'Silent Spring' is 50. The Credit, and the Blame, It Deserves.

      In the 50 years since Silent Spring was published, the environmental movement it helped create has accomplished a great deal. It may be less popular to suggest, but it is no less true, that this seminal book and the movement it helped spawn have also caused a great deal of harm. As much as Rachel Carson’s inspiring work deserves significant credit for our cleaner air and water and progress on so many other environmental issues, it also deserves some of the blame for having helped foster a set of accepted truths and common beliefs that have caused enormous damage to human and environmental health.

     Given that there will hopefully be a lot of deserved praise for Silent Spring on this anniversary, let’s look at the other side of what Carson’s cri de coeur, and environmentalism, have done, because there is an important lesson here about the danger of narrow thinking that refuses to see the bigger picture.

     Silent Spring and environmentalism played a major role in the public explosion of fear of cancer in the 1950s and 60s. Carson devotes an entire chapter to cancer, “One in Four”, and warns that we are “swimming in a sea of carcinogens”. As awful as this family of diseases is, the fear is sometimes excessive and dangerous in and of itself, a ‘Cancer Phobia’ that has led to millions of unnecessary surgeries and treatments that have done more harm than good, and policy that has concentrated more regulatory attention and fiscal resources on cancer than on some other greater threats to both human and environmental health.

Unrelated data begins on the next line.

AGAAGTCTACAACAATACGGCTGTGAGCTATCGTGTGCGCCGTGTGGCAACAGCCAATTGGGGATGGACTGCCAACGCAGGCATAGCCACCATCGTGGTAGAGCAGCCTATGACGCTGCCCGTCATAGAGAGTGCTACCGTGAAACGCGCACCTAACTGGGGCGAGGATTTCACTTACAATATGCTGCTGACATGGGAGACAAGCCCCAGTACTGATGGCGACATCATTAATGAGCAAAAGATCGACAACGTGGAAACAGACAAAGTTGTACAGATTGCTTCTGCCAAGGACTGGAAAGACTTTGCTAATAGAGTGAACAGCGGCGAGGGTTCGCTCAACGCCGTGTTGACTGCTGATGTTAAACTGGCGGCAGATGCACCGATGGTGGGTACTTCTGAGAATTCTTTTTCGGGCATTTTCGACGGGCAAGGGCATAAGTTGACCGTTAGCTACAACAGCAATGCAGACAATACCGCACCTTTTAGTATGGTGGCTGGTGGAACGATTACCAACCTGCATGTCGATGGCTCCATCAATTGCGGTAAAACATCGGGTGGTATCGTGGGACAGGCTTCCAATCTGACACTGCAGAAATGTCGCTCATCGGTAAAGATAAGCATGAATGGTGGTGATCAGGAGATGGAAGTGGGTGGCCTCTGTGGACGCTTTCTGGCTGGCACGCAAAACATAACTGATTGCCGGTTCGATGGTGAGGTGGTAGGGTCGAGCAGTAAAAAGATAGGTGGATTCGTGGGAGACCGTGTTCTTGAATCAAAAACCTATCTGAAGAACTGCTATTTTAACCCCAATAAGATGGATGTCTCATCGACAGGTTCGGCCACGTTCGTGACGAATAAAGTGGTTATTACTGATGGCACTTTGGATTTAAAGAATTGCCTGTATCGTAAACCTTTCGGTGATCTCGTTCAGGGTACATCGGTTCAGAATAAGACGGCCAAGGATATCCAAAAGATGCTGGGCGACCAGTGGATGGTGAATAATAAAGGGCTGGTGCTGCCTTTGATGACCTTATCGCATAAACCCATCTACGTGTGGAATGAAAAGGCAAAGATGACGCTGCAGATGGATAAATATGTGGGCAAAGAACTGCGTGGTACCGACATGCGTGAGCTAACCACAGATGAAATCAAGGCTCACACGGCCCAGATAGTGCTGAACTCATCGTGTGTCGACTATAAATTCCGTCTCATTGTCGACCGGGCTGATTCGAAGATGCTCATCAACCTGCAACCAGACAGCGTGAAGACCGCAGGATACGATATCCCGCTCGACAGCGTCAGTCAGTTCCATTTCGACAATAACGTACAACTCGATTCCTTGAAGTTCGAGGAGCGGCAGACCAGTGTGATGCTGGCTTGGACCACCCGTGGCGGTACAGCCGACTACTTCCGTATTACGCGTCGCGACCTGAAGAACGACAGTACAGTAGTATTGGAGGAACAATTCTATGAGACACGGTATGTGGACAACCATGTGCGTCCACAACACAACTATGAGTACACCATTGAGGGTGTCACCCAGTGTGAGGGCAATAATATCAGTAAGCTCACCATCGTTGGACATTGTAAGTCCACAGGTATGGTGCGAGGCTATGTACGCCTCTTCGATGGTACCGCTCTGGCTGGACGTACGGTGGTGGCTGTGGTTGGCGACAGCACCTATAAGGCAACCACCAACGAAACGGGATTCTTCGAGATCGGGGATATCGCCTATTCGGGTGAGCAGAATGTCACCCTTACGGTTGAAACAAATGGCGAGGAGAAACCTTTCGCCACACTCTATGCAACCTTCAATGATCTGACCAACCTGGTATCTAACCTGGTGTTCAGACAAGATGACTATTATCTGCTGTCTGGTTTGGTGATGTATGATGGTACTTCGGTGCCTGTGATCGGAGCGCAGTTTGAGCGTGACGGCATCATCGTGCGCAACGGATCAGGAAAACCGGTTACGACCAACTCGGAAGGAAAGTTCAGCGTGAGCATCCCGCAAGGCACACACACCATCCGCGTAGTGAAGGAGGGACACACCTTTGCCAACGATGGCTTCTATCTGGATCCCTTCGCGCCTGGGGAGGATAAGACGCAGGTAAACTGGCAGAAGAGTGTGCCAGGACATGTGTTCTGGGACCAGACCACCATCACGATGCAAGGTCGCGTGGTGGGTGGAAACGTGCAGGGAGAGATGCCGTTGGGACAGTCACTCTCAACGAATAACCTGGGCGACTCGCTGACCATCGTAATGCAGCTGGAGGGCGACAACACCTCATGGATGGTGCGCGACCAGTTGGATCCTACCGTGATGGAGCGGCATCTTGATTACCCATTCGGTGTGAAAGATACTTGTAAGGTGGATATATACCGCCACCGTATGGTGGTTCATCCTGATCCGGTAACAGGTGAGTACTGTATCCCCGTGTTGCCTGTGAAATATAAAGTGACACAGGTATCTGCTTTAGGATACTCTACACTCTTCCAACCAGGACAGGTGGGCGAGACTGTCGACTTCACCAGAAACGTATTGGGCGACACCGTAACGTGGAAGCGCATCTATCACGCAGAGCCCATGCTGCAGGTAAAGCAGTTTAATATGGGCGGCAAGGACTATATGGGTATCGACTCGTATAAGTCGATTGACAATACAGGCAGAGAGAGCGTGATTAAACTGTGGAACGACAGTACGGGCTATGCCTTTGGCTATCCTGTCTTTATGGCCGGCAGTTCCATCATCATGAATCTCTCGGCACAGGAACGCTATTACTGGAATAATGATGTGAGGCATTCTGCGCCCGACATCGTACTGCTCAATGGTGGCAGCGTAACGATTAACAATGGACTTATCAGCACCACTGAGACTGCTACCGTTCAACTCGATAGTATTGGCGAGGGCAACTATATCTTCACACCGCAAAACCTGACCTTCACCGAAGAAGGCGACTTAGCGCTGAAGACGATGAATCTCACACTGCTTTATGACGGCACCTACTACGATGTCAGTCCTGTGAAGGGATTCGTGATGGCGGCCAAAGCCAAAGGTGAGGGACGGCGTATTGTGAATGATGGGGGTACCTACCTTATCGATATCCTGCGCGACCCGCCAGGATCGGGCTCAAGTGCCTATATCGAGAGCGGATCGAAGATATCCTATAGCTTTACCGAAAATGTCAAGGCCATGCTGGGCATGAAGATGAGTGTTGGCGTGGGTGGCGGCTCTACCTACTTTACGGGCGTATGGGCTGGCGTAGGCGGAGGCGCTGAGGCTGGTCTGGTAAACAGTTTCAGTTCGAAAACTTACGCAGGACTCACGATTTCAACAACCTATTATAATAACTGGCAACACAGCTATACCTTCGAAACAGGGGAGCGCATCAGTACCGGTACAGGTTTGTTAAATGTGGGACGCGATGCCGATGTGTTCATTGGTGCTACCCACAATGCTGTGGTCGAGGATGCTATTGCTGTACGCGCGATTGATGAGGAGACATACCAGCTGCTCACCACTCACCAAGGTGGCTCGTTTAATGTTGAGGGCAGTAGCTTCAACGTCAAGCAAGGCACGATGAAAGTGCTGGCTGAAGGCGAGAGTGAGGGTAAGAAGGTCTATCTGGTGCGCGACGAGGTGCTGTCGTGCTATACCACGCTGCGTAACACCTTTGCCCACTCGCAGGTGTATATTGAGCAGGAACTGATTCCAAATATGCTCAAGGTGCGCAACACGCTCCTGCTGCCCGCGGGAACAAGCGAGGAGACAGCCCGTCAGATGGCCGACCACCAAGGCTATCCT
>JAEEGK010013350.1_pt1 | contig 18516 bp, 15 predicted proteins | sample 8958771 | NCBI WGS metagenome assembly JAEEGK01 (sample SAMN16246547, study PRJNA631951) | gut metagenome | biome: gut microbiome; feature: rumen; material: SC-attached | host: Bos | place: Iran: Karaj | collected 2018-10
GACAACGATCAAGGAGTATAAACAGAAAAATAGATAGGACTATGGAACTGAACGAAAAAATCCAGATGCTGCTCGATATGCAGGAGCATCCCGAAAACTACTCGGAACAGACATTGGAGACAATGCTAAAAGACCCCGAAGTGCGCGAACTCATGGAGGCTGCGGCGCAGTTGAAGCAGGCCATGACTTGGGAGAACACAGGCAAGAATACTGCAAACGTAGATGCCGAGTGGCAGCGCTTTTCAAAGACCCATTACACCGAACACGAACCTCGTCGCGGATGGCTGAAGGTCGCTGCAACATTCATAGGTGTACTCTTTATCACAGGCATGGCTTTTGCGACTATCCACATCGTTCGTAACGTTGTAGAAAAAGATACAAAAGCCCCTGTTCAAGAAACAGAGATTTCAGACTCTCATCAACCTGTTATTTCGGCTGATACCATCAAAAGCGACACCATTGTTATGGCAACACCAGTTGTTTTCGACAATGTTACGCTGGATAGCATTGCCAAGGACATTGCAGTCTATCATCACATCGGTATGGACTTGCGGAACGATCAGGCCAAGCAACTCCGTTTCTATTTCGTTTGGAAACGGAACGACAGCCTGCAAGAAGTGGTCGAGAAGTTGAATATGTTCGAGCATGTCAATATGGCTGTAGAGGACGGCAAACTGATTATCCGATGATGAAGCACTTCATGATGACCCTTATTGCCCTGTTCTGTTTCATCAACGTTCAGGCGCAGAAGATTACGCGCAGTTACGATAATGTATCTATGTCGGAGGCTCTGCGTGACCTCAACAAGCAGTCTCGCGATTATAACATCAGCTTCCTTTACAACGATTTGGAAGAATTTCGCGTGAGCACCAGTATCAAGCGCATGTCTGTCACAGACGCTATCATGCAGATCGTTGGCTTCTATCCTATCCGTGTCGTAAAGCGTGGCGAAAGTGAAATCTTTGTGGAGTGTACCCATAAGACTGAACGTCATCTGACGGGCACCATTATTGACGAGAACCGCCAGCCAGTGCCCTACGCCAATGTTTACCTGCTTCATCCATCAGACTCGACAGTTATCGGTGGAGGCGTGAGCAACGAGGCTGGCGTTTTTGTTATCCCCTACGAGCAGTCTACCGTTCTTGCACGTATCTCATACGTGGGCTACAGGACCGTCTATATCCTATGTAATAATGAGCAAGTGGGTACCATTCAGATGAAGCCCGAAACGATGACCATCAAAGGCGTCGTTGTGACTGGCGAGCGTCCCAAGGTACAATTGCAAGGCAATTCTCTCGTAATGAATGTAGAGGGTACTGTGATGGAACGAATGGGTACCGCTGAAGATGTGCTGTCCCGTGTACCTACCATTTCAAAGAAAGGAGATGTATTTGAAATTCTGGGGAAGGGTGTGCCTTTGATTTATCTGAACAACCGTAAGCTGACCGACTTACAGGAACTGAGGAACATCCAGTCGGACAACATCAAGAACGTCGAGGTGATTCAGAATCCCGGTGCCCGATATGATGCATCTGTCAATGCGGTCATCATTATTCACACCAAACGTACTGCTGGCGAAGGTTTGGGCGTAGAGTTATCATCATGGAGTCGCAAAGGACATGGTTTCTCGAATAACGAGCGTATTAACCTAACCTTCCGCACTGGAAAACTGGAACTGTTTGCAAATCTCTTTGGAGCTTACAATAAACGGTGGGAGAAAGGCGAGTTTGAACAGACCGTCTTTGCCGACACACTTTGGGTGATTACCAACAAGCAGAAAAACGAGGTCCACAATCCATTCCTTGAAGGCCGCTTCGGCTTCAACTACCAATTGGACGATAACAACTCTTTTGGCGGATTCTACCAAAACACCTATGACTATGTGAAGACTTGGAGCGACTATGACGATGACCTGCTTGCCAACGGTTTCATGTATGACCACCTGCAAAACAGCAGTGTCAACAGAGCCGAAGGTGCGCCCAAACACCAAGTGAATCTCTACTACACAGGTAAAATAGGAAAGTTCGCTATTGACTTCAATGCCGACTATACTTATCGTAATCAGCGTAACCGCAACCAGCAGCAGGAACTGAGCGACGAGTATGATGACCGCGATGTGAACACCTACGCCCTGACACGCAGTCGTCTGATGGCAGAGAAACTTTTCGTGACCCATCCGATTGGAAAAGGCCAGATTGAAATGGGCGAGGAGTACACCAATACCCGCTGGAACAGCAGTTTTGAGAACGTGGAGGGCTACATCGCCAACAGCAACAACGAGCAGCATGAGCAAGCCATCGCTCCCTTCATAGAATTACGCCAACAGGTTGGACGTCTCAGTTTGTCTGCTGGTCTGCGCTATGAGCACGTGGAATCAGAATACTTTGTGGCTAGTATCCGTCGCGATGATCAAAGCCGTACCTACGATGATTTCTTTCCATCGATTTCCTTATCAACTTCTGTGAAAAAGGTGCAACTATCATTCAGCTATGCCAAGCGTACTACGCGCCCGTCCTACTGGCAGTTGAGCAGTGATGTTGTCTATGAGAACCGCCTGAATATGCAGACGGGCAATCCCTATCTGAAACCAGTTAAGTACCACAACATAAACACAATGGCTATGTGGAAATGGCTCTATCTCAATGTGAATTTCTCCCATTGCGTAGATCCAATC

Cancer has always been, and remains, the ultimate bogeyman of environmentalism, a fixation that reflects how the environmental movement arose from our 1950s fear of nuclear weapons and the carcinogenic radioactive fallout from atmospheric nuclear weapons testing. Throughout Silent Spring Carson emphasizes the dangers of industrial chemicals by likening them to radiation. “Chemicals,” she writes, “are the sinister and little-recognized partners of radiation in changing the very nature of the world – the very nature of its life.”

     So it’s no wonder that opposition to various forms of radiation has been another core belief of environmentalism. Consider the costs of that. Most environmentalists oppose food irradiation, a treatment that kills any germs living in the food but doesn’t change the food itself. Food irradiation, safe and legal in countries around the world but little used because of environmental opposition, could eliminate millions of illnesses and deaths from food poisoning, and make food production more sustainable by reducing spoilage.

     More dramatically, fear of radiation led to extraordinary safety requirements for nuclear power plants, far in excess of controls imposed on other high-risk industrial facilities, which made nuclear power less cost-competitive and led to more reliance on coal. Coal burning produced the devastating damage of acid rain. Particulate emissions from coal have killed hundreds of thousands of people since Silent Spring. And the greenhouse gas emissions from coal have contributed significantly to climate change, a risk that is unfathomably worse than the worst case dangers of nuclear power.

     Silent Spring and environmentalism have also given us Chemo Phobia. Carson uses the word ‘chemical’ like a profanity, with phrases like “…every human is now subjected to contact with dangerous chemicals…”,  “…poisonous chemicals…”,  and “chemical death rain”. Chemicals are bad has always been a central dogma of environmentalism. A survey in the 1970s asked people what came to mind when they heard the world ‘chemical’. The leading answers were words like toxic, hazardous, deadly, destruction, accidents, kill, harmful, bad, and….drum roll please…cancer. (The naivete of this simplistic fear is entertainingly mocked by movement to ban dihydrogen monoxide, or see.)